Report Fraud, Waste, Abuse, or Whistleblower Reprisal to the NSF OIG - A link to help PIs prepare to teach or learn more about RCR. - NIH Policy for Data Management and Sharing - Deep Nostalgia - The Heilmeier Catechism - Find US government funding - Build and Broaden for encouraging diversity, equity and inclusion - DORA. The tabs I still have open probably came from this session, they are in the bullet list below. 
  • Daniel Acuna and Benyamin Margolis introduced a competition: Artificial Intelligence for Computational Research Integrity. ORI is offering a grant (ORIIR200062 Large-scale High-Quality Labeled Datasets and Competitions to Advance Artificial Intelligence for Computational Research Integrity) for running the competition.
  • Panel 4: Tool Developers
    Daniel Acuna (Syracuse University), Jennifer Byrne (University of Sydney), James Heathers (Cipher Skin), and Amit K. Roy-Chowdhury (UC Riverside) were discussing.
    Jennifer and Cyril Labbé have published their protocol for using Seek & Blastn at protocols.io. And they have a paper on biomedical journal responses that closely mirrors my own experiences.
    James talked about his four projects GRIM (Preprint), SPRITE (Preprint), DEBIT, and RIVETS. His statistical work should scare the daylights out of data fabricators. As he points out: by the time they falsify their data to fit the statistical models, they might as well have done the experiments.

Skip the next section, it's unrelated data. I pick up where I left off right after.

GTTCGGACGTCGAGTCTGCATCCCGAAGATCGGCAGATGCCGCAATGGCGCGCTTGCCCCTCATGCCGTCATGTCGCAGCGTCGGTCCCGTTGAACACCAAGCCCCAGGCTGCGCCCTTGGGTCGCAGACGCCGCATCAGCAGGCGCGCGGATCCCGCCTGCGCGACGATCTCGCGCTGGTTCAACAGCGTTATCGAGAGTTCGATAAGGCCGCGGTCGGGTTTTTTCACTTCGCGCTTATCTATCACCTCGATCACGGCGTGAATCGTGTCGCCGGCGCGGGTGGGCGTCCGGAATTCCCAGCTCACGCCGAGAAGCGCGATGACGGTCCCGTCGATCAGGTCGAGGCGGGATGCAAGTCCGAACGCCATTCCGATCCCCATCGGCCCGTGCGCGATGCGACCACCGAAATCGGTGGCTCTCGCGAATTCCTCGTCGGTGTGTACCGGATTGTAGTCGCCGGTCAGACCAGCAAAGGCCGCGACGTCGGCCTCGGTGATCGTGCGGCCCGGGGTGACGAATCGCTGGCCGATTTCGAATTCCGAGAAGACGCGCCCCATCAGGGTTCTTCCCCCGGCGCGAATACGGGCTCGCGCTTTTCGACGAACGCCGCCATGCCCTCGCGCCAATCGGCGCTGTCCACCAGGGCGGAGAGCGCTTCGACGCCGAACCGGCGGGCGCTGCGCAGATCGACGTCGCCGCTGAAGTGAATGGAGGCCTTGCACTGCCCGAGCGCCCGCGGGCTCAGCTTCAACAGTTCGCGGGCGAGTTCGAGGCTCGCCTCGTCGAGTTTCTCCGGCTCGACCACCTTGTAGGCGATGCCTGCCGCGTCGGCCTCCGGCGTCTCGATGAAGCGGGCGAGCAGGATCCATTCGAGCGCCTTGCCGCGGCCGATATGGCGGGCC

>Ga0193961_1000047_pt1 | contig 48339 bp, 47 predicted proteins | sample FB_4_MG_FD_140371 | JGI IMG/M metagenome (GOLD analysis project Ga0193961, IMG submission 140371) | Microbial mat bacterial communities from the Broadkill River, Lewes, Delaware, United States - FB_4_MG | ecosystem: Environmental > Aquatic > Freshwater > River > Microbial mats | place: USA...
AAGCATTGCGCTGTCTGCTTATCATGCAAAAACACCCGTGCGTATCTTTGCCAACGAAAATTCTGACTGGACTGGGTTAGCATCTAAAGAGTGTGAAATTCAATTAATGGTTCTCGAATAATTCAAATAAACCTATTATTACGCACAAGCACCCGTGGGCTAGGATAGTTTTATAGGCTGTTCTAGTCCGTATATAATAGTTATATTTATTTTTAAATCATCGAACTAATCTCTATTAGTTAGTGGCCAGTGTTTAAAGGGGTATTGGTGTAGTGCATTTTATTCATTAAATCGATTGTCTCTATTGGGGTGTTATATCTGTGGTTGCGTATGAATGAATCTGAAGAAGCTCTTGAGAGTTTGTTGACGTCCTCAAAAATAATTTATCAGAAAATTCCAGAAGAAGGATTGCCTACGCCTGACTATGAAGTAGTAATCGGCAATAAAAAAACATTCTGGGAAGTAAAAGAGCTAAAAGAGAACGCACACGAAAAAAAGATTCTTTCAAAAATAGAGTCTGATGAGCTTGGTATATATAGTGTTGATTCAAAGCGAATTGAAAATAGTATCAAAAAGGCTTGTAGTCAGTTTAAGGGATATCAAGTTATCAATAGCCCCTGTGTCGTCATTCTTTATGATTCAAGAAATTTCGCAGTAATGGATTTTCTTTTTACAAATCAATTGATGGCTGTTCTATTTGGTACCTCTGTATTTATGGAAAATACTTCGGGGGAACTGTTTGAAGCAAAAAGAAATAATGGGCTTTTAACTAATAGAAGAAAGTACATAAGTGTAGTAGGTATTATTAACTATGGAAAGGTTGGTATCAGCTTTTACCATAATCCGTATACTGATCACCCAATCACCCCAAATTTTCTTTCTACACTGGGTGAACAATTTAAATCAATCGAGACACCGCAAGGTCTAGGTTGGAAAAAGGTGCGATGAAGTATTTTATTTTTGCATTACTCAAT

Amit spoke a bit more in depth about the work Ghazal presented yesterday and the challenges involved in developing an image analysis tool.
    Daniel talked about Dr. Figures (Preprint)
    Someone (I didn't catch who, James?) said "Death to PDF!" Indeed, or rather, it needs to be easily parseable so that we can easily mine metadata, get the text and images separated, etc. Cyril posted a link to a good PDF extractor in the chat, I shall look into this very soon. 

Links to things in tabs I still have open that someone put in the chat at some time: